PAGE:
To measure your information security controls, consider the following questions:

  • How will you know if your information security controls are effective?
  • Are they too restrictive? Do they make your systems difficult for the practice team to use?
  • What resources are needed if changes to your practice’s information security controls are required?

Use the ‘List of information security considerations’ to assist with monitoring and measuring your controls.

Perform a risk assessment

Securing the information held in your practice systems is essential to running your general practice, maintaining professional responsibilities to your patients, and ensuring practice information is available when required.

It is important to analyse and understand the security risks and threats to business and clinical information in your practice. Identify gaps in security and implement strategies to lessen any potential risks.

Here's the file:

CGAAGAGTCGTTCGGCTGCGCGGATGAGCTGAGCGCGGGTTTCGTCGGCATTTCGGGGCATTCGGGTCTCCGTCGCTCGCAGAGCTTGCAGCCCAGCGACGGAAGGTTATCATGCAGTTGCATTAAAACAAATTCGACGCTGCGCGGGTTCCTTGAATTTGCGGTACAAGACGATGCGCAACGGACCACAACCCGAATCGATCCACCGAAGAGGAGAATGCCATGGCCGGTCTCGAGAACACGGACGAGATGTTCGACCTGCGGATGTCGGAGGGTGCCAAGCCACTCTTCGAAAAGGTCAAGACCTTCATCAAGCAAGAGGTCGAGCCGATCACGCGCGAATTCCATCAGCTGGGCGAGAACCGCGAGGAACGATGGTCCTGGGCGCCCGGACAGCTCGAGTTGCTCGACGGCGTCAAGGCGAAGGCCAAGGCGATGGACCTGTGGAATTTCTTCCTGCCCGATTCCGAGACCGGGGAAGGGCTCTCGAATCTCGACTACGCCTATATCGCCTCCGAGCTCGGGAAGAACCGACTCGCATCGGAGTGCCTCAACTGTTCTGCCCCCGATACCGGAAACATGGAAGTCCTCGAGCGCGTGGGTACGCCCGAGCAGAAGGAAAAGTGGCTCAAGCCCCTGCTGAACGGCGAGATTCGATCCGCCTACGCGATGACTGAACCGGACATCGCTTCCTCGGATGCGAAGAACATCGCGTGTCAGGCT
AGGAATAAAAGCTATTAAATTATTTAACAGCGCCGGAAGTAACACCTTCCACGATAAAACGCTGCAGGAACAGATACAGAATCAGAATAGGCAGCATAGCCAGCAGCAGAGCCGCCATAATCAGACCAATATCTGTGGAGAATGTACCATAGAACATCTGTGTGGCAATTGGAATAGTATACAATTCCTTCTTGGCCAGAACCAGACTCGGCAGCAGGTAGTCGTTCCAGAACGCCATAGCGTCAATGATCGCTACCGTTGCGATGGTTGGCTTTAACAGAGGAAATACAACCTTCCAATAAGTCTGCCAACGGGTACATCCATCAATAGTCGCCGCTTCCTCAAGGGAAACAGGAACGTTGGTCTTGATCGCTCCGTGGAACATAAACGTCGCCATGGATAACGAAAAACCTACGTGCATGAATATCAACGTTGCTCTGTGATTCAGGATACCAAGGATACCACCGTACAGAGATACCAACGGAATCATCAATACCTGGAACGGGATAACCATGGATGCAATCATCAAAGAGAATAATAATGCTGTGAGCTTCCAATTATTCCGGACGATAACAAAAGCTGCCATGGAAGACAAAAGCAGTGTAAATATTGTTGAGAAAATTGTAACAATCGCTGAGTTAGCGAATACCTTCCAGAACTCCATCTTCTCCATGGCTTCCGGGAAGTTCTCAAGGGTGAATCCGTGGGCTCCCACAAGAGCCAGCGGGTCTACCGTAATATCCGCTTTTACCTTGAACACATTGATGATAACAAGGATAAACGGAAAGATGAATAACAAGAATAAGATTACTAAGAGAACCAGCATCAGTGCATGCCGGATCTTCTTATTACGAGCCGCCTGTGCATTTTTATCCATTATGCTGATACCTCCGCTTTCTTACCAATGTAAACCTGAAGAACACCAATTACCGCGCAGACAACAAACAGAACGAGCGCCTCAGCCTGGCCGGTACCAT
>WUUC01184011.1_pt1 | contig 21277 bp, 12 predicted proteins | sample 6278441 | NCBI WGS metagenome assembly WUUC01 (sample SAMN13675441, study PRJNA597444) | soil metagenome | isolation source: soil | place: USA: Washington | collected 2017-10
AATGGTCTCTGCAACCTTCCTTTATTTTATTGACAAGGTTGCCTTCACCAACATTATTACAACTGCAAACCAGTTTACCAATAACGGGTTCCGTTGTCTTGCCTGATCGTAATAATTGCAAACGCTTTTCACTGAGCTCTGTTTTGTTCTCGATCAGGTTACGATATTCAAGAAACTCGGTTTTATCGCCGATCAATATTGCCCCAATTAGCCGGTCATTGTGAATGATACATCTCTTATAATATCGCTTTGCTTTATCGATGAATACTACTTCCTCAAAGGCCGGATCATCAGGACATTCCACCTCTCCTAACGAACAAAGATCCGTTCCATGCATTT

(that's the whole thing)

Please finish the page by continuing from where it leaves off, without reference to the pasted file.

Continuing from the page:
You can read more about this in the Section - Assessing the risks and keeping your practice running.

Have a business continuity plan with information recovery procedures

Your general practice needs a documented business continuity plan which includes information recovery procedures to preserve access to your practice data. In the event of an ‘information disaster’, this will ensure you can respond as soon as possible to minimise potential loss or corruption of information. This plan should detail how to maintain critical business functions when there is an unexpected system event. The plan should be reviewed, updated and tested periodically.

You can read more about this in the Section - Assessing the risks and keeping your practice running.

Have a resilient backup  and restoration process  for practice data